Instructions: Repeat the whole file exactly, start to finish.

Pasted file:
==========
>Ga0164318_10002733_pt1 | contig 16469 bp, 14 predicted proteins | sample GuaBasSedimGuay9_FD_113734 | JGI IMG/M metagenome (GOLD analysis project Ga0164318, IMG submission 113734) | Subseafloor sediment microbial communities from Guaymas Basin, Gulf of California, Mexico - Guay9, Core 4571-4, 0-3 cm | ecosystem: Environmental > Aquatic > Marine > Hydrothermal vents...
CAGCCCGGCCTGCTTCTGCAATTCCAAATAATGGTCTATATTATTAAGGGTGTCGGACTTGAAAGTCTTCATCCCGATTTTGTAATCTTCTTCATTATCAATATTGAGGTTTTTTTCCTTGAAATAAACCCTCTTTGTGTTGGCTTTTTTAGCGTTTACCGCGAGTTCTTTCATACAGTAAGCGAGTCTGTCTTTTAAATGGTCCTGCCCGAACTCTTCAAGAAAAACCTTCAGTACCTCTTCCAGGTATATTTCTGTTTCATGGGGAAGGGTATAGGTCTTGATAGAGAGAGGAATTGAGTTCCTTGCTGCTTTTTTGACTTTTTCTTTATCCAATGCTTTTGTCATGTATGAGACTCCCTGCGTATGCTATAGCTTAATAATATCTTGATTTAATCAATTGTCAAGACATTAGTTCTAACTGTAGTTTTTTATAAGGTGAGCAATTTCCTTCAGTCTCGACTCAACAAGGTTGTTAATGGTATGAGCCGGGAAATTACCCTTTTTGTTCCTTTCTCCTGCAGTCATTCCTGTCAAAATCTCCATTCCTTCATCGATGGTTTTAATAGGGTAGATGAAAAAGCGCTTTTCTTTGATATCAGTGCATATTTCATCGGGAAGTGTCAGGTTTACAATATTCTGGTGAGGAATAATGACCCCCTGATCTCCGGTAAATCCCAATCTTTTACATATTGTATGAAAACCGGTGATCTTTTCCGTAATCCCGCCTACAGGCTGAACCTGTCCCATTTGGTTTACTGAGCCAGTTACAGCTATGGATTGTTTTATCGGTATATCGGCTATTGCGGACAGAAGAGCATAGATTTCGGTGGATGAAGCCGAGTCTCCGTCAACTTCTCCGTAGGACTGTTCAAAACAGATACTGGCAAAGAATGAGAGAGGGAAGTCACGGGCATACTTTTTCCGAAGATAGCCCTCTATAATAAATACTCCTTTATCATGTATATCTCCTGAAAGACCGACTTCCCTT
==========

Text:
>Ga0164318_10002733_pt1 | contig 16469 bp, 14 predicted proteins | sample GuaBasSedimGuay9_FD_113734 | JGI IMG/M metagenome (GOLD analysis project Ga0164318, IMG submission 113734) | Subseafloor sediment microbial communities from Guaymas Basin, Gulf of California, Mexico - Guay9, Core 4571-4, 0-3 cm | ecosystem: Environmental > Aquatic > Marine > Hydrothermal vents...
CAGCCCGGCCTGCTTCTGCAATTCCAAATAATGGTCTATATTATTAAGGGTGTCGGACTTGAAAGTCTTCATCCCGATTTTGTAATCTTCTTCATTATCAATATTGAGGTTTTTTTCCTTGAAATAAACCCTCTTTGTGTTGGCTTTTTTAGCGTTTACCGCGAGTTCTTTCATACAGTAAGCGAGTCTGTCTTTTAAATGGTCCTGCCCGAACTCTTCAAGAAAAACCTTCAGTACCTCTTCCAGGTATATTTCTGTTTCATGGGGAAGGGTATAGGTCTTGATAGAGAGAGGAATTGAGTTCCTTGCTGCTTTTTTGACTTTTTCTTTATCCAATGCTTTTGTCATGTATGAGACTCCCTGCGTATGCTATAGCTTAATAATATCTTGATTTAATCAATTGTCAAGACATTAGTTCTAACTGTAGTTTTTTATAAGGTGAGCAATTTCCTTCAGTCTCGACTCAACAAGGTTGTTAATGGTATGAGCCGGGAAATTACCCTTTTTGTTCCTTTCTCCTGCAGTCATTCCTGTCAAAATCTCCATTCCTTCATCGATGGTTTTAATAGGGTAGATGAAAAAGCGCTTTTCTTTGATATCAGTGCATATTTCATCGGGAAGTGTCAGGTTTACAATATTCTGGTGAGGAATAATGACCCCCTGATCTCCGGTAAATCCCAATCTTTTACATATTGTATGAAAACCGGTGATCTTTTCCGTAATCCCGCCTACAGGCTGAACCTGTCCCATTTGGTTTACTGAGCCAGTTACAGCTATGGATTGTTTTATCGGTATATCGGCTATTGCGGACAGAAGAGCATAGATTTCGGTGGATGAAGCCGAGTCTCCGTCAACTTCTCCGTAGGACTGTTCAAAACAGATACTGGCAAAGAATGAGAGAGGGAAGTCACGGGCATACTTTTTCCGAAGATAGCCCTCTATAATAAATACTCCTTTATCATGTATATCTCCTGAAAGACCGACTTCCCTT